Specialist Geotechnical Advice

New Cruise Terminal. – We were contacted to provide specialist geotechnical advice on the potential effects of noise and vibration caused by the installation of large diameter steel tubular piles for a new cruise terminal. Of particular concern was the potential effect on the marine life and over what area the marine life would be affected. Our findings recommended steps that could be taken to mitigate the levels of noise and vibration to reduce the risk of harm.   C Hobbs Associates were able to draw on experience gained in providing similar geotechnical advice on a review considering noise levels caused by the construction of a new loading berth in Bunbury Western Australia. 

Manchester Ship Canal. – In late December 2015 Storm Eva cause flooding in the canal which resulted in severe damage to about 160m of canal bank. Drilled ground anchors were needed to tie back a new combi pile wall stabilising the damaged bank. However, during the drilling of the anchors, movement was recorded beneath nearby structures and work was stopped. We were commissioned to provide specialist geotechnical advice about the cause of the movement and what changes could overcome these problems. Researching the probable cause of the movement, we highlighted changes ensuring that further movement could be kept to controllable levels. 

Chernobyl. – Construction of the new safe confinement shelter over the reactor building number four at the Chernobyl nuclear power plant, problems were encountered in forming the CFA piles in the active zone. Bechtel contacted us to ask for our help to resolve the problems they were having on site. After reviewing the computer records for the pile installation and the test pile results we identified where changes in construction method would significantly impact the quality and speed of construction. Seeing construction at the site quickly confirmed our findings. Our recommendations to the construction team resolved the problems that the site team were having.  Take some time to watch the arch being slid into place here.

Bishop’s Stortford. – A house builder called to say that their piling contractor was unable to form CFA piles on their site in Bishop’s Stortford. Our role was to research the reasons why the piles could not be formed and what solutions could be implemented so the project could be completed.  After reviewing the site investigation documents, pile records and previous projects close to the site we discovered there were dissolution features under the site preventing the formation of the piles. We proposed the scope of further ground investigation that found the full extent of the features. The solution we proposed was to perform compaction grouting to stabilise the dissolution features and reduce the effects of ground movement on adjacent buildings during the successful completion of the piling.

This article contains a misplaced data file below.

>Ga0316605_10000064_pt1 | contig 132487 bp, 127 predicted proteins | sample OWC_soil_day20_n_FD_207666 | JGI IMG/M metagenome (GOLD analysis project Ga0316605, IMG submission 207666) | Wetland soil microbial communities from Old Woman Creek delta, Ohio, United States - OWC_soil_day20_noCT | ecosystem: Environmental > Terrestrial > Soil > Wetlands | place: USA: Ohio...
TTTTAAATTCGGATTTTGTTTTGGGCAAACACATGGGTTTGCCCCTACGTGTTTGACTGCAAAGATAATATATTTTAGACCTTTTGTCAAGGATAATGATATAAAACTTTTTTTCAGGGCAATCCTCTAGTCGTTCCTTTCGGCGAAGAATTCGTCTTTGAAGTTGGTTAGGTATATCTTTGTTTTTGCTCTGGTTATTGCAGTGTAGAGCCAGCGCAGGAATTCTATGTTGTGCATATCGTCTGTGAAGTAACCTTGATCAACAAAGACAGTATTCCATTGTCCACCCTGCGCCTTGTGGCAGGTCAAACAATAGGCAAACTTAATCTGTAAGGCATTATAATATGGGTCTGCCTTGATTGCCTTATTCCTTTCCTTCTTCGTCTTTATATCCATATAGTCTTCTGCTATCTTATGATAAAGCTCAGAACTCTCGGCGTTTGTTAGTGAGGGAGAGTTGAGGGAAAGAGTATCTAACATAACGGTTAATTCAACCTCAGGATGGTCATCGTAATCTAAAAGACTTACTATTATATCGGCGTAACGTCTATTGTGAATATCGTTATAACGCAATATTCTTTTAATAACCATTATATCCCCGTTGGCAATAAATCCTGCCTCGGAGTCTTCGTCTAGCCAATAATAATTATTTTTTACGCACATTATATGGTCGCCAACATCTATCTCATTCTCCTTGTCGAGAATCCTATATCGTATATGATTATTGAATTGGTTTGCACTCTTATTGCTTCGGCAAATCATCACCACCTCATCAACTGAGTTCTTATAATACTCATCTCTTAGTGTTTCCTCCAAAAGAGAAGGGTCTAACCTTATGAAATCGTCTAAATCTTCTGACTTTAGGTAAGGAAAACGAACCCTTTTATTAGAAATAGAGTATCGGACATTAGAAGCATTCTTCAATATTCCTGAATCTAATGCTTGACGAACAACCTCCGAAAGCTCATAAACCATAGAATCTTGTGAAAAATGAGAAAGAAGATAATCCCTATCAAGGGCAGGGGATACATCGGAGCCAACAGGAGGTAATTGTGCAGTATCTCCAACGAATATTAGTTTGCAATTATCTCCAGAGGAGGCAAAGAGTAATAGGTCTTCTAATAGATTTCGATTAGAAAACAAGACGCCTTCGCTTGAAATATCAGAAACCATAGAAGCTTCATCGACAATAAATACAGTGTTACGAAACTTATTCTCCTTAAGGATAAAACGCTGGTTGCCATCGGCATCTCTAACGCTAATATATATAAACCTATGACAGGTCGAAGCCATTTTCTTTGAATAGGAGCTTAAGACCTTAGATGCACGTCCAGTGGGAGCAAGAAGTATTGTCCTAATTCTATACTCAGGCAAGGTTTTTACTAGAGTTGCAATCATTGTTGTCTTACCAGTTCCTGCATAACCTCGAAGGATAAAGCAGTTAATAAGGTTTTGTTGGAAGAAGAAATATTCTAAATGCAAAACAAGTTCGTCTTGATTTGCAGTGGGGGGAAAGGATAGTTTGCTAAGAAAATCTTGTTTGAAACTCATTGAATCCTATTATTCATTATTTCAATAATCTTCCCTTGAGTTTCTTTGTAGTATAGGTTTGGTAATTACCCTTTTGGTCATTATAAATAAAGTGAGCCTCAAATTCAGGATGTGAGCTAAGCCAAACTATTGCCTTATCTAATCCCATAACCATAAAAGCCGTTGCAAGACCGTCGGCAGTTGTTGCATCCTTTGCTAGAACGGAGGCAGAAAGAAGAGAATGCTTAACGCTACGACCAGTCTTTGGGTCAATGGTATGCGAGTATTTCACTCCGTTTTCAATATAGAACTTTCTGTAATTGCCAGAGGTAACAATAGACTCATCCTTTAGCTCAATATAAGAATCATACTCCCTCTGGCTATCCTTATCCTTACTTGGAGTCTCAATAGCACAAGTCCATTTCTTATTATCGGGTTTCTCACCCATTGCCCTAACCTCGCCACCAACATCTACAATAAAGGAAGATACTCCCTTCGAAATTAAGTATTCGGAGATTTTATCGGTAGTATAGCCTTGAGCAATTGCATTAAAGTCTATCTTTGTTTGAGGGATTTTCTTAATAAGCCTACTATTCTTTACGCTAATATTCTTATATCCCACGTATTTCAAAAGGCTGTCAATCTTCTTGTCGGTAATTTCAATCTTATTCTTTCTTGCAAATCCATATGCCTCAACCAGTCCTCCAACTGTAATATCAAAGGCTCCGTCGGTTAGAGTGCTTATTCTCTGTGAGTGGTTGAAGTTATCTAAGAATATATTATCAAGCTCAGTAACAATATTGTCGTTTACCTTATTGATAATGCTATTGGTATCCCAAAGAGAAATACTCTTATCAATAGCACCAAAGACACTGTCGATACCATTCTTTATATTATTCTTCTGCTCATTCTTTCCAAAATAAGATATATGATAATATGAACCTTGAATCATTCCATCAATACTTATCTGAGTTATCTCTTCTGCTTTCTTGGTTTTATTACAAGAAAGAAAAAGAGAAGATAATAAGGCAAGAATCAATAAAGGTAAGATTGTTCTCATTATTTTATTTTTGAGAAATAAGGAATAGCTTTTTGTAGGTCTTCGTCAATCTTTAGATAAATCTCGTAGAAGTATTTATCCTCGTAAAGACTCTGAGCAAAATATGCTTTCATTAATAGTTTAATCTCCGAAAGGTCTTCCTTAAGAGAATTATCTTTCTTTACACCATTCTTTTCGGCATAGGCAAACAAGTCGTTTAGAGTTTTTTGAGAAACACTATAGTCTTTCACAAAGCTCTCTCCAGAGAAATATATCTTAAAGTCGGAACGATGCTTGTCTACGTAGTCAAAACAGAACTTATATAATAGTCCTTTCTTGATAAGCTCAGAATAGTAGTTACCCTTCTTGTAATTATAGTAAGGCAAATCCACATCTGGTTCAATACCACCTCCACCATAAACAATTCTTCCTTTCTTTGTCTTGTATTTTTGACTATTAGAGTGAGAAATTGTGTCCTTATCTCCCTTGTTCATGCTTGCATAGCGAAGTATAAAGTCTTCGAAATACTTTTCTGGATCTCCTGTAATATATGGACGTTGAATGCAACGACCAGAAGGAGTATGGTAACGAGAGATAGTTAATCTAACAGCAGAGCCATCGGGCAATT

Geotechnical Design and Innovation

Retaining Wall Design – C Hobbs Associates regularly prepare geotechnical design reports for the construction of embedded retaining walls to retain unstable slopes and for the construction of basement structures. Our more recent contracts include the design of a bored pile retaining wall at Cayton Stud near Reading; a piled basement retaining wall Bristol and a piled king post retaining wall in Barnsley.

Bearing Pile Design – C Hobbs Associates prepare geotechnical design reports for bearing pile design from as little as 4 piles for a house extension to more than 1,000 piles for for much larger projects. Projects of note include the design of bearing piles to a new statue to Nehandu in Harare, Zimbabwe; designing bearing piles for a new hotel near Oxford and the design of steel cased driven piles for a new housing development near Welney, Cambridgeshire.

Ground Movement Analysis – Planning conditions for a new 24 storey tower block in South London required a ground movement assessment arising from the installation of the piled foundations. Using computer modelling techniques, we were able to show that the predicted induced strains surrounding the nearby tunnel would not be sufficient to cause any damage.

Differential Settlement – Heavily loaded centre core foundations near to more lightly loaded column foundations can give rise to high differential settlement and hence structural instability. Our analysis of a tall building’s foundations showed that there was a significant risk of large differential settlement occurring. By modelling the building foundations and structural loads, we modified the foundation design moderating the differential settlement to a level that the structure could sustain. 

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